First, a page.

Why thank a vet?
Is it the long hours? The dirt and grime and hunger and dehydration and risk to life and limb in combat or even training?
Veterans — whether military, firefighters, law enforcement or others that put service above risk — do something different than those they serve. They prioritize their lives so that the most important things in life are not on the top. They put such service, with its attendant risk, above their loved ones, at least for a time.
But it is a time that can cost them everything, including, ironically, what it is they serve to protect: their relationships, friendships, marriages. Not to mention their health and their very lives.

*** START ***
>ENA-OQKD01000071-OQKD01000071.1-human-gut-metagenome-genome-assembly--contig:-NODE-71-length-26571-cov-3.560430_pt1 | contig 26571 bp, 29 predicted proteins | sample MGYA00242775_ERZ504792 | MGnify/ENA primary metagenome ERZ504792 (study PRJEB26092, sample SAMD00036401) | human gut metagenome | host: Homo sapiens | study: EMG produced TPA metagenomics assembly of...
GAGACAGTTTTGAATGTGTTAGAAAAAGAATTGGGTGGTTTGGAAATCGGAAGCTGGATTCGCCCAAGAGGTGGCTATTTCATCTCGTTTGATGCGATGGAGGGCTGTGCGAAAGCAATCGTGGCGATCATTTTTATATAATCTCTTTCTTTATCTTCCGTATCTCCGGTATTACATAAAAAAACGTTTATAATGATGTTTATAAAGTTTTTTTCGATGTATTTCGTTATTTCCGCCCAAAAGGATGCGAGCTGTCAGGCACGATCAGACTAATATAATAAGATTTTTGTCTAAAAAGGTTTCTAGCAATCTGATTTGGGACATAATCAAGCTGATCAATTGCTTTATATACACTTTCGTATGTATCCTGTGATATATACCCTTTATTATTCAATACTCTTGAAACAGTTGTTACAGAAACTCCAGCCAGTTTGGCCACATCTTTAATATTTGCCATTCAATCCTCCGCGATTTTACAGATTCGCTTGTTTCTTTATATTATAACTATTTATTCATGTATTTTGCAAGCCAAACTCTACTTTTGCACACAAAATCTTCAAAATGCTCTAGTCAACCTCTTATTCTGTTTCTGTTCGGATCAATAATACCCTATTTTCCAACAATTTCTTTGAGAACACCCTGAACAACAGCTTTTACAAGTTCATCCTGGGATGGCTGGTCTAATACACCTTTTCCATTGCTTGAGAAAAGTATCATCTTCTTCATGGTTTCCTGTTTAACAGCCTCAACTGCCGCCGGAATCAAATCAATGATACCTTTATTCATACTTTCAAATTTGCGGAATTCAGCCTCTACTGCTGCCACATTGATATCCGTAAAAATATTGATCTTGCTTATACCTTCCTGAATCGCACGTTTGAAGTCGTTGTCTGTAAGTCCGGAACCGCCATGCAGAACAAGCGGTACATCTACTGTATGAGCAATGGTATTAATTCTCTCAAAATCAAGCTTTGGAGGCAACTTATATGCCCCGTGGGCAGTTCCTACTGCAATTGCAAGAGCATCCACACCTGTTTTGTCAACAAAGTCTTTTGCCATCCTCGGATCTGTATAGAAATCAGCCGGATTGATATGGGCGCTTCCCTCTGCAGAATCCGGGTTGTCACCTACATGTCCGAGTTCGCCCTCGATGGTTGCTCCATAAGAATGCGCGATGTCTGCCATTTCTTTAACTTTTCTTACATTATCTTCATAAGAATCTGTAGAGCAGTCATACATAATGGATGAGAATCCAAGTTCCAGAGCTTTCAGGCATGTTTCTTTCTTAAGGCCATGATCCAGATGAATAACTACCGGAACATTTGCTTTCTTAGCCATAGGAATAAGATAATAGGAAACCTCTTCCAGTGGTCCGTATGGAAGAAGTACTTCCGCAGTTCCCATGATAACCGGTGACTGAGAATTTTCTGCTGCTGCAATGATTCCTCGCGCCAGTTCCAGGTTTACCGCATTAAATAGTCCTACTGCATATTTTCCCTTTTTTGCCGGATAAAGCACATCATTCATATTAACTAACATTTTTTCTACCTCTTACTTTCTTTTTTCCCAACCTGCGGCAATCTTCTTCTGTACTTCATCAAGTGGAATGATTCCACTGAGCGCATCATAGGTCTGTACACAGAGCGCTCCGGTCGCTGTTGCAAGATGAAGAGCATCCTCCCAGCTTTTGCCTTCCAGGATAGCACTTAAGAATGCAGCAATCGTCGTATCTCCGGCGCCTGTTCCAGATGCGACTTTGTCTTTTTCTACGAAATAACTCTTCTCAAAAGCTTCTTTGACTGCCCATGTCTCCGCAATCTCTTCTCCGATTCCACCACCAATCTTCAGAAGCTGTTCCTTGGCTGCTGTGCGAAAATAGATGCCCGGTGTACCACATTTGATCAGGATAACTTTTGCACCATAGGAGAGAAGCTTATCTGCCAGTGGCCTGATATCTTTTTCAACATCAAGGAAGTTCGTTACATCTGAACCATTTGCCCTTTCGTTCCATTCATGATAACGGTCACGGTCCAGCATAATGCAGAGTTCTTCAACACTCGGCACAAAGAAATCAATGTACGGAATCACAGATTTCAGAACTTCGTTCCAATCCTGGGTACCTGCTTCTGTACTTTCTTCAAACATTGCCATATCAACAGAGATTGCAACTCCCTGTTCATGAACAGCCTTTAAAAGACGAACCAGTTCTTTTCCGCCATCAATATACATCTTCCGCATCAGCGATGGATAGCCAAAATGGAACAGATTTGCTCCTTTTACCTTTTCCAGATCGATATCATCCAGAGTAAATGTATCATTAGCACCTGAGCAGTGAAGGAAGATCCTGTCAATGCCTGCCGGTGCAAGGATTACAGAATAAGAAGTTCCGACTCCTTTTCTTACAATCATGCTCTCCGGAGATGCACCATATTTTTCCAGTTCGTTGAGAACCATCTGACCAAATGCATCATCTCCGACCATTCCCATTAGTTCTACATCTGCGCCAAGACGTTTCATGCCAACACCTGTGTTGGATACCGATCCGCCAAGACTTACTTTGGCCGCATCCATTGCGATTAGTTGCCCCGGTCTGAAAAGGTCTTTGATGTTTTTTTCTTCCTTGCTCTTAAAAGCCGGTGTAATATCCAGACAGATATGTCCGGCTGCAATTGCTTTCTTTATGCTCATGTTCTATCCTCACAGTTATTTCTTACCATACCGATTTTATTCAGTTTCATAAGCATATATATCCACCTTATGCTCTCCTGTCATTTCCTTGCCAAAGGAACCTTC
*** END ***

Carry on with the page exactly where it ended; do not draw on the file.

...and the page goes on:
Sometimes, veterans feel that no one understands. But there are those who do — our brothers and sisters in service. And therein lies our bond: shared sacrifice.
When we are kneeling in the filth, cradling our bleeding battle buddies, praying they will hold on, it is not a bond with a foundation in the tequila shots and endless beers and fish stories or even shared adventures that regularly beat us to a pulp, mind, body, spirit. It is because they are a son or a daughter, a husband or wife, a father or mother. And they are our friends. And their sacrifice is ours, and ours theirs (because they would likely not trade places with us in that bloody dirt).
Such service is about a three-way bond. It is a bond between those we serve, and it is between those with whom we serve.
Veterans or not, there are those who will, and those who will never, understand what that risk — and what war — is really about. It is about that bond.
That bond is aloha. That bond is love.
Joseph A D’Angelo